Analecta Cyber Company Blog: FBI, hackers bust bank-robbing botnet

2015-10-19

FBI, hackers bust bank-robbing botnet

A television station based in Salisbury, Maryland has reported a massive hacking operation involving computers from all over the world. American and British police working in collaboration with each other have managed to stop the hack, which was able to steal at least $10 million from the United States alone.


Just this week, U.S. prosecutors announced they had manage to stop the malware used in the hacking. With the help of several cyber security firms, they took control of a network of machines that distributed malicious software known as "Bugat," "Cridex" or "Dridex." The malware was capable of stealing passwords and siphoning money from the bank accounts of the victims. Experts stated that the botnet may have infected about 125,000 computers a year and hackers relied on this type of distribution to find more victims.

Hackers targeted Pennsylvania

Investigators believe that the hacker and his team sent official-looking spam email messages that tricked people into opening poisonous email attachments. According to the indictment, they were able to steal $3.5 million from an oil company in Pennsylvania in 2012 and send the money to bank accounts in Belarus and Ukraine. Investigators added that through this same strategy hackers tried to steal nearly $1 million from a school district, also in Pennsylvania, in 2011, but weren’t able to pull it off.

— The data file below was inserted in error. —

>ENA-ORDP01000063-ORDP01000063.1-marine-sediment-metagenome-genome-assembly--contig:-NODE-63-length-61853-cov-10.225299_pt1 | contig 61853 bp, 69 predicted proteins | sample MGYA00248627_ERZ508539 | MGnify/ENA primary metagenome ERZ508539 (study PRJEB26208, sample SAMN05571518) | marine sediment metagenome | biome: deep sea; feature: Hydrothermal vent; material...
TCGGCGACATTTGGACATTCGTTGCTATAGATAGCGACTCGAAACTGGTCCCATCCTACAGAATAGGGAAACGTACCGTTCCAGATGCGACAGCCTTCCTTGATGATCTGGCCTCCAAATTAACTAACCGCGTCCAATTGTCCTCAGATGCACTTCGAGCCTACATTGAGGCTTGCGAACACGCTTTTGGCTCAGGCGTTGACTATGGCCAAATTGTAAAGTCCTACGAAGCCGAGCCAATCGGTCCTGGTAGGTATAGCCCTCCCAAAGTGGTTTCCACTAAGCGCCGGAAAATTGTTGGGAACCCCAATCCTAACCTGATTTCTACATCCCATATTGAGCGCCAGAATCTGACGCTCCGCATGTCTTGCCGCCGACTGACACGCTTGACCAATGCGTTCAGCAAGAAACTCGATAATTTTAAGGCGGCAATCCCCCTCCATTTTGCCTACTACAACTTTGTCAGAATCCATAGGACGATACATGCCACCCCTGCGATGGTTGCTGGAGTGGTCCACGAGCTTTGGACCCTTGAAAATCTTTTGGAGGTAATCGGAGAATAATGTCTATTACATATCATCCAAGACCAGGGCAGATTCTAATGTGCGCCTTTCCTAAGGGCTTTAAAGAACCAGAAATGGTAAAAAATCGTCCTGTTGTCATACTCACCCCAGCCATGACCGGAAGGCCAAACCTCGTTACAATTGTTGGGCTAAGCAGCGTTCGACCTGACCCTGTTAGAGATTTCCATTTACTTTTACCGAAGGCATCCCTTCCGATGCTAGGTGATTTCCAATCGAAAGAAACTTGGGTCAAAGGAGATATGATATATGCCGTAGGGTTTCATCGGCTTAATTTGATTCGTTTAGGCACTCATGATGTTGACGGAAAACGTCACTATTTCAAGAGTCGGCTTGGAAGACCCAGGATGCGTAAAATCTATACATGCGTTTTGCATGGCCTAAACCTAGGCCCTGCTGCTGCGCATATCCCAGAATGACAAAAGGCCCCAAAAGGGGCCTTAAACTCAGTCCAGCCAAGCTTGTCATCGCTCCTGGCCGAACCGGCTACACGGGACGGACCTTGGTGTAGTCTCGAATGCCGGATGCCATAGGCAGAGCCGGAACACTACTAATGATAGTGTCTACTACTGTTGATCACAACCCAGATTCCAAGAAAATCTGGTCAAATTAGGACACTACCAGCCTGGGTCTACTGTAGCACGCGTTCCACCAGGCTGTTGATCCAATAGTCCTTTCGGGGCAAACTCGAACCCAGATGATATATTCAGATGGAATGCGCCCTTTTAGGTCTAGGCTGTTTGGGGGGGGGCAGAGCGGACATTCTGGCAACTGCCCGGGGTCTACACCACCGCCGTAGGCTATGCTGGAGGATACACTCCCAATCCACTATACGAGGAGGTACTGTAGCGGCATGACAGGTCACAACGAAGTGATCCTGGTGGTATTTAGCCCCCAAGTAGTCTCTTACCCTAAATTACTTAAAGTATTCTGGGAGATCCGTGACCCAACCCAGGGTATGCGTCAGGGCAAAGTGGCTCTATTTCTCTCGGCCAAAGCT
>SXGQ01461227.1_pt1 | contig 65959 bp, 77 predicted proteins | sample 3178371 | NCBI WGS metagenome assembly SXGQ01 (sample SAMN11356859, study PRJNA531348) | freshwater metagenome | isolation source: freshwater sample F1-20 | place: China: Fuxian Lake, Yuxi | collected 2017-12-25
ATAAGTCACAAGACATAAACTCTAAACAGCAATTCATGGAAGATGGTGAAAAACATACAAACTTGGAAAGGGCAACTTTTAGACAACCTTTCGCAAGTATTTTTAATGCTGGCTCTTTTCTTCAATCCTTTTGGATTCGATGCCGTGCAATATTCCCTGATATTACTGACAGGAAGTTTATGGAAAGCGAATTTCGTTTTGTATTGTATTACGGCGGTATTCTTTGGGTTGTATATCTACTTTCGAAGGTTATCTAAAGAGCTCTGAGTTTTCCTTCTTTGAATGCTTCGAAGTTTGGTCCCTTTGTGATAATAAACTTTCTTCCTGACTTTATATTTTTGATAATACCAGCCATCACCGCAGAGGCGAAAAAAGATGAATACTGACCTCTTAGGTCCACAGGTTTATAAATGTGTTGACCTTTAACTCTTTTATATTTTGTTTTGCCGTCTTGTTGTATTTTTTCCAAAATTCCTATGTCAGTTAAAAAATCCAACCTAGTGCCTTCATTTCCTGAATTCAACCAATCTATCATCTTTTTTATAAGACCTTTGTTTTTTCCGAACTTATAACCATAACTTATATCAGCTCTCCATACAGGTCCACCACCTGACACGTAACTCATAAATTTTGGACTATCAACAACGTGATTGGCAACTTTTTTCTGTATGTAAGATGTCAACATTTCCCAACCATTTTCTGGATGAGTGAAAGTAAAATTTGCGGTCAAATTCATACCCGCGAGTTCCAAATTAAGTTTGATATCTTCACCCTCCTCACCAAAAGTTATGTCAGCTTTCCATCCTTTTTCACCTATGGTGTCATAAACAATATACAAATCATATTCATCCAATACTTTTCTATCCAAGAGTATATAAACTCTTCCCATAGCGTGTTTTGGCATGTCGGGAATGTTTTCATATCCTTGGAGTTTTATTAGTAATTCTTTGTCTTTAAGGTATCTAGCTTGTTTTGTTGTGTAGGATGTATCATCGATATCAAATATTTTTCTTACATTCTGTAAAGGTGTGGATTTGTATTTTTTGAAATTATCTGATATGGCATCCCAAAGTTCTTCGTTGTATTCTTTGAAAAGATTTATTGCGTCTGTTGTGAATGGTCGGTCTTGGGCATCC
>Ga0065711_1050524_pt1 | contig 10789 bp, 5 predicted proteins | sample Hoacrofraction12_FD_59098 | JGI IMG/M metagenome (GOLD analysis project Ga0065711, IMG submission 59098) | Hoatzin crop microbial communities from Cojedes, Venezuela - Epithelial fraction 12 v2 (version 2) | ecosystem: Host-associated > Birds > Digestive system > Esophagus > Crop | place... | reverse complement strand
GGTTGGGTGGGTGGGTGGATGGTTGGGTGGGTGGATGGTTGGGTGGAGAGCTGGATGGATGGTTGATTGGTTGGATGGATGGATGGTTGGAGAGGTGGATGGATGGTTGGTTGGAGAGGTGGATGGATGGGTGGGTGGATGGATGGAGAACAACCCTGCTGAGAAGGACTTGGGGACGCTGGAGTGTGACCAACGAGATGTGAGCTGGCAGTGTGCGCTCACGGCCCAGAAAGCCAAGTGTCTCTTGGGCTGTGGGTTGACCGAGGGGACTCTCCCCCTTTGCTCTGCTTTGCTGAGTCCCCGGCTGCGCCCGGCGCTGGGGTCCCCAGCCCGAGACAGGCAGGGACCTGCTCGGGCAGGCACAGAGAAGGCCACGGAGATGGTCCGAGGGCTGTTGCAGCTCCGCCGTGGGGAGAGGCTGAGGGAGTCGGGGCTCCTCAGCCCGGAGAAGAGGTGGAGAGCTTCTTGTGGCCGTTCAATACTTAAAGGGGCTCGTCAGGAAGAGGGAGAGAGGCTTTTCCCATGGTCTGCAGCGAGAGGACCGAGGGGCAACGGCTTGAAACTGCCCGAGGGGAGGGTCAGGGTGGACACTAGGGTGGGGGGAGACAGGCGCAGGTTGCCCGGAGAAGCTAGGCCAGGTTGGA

The takedown was conducted by government agents from the FBI in cooperation with other international crime agencies and several security companies.

According to experts, the spread of the malware immediately stopped when police in Cyprus arrested the main hacker in the cyber crime scheme.

Next came the operation to grab the botnet itself.

The botnet is now under the control of an organization called, The Shadowserver Foundation, a little-known group of professional hackers who volunteer to make the Internet safer for the public.

Although experts say that this was only a temporary setback for hackers because law enforcement has not taken out the malware itself as it was still being distributed by other botnets, according to another cyber security firm.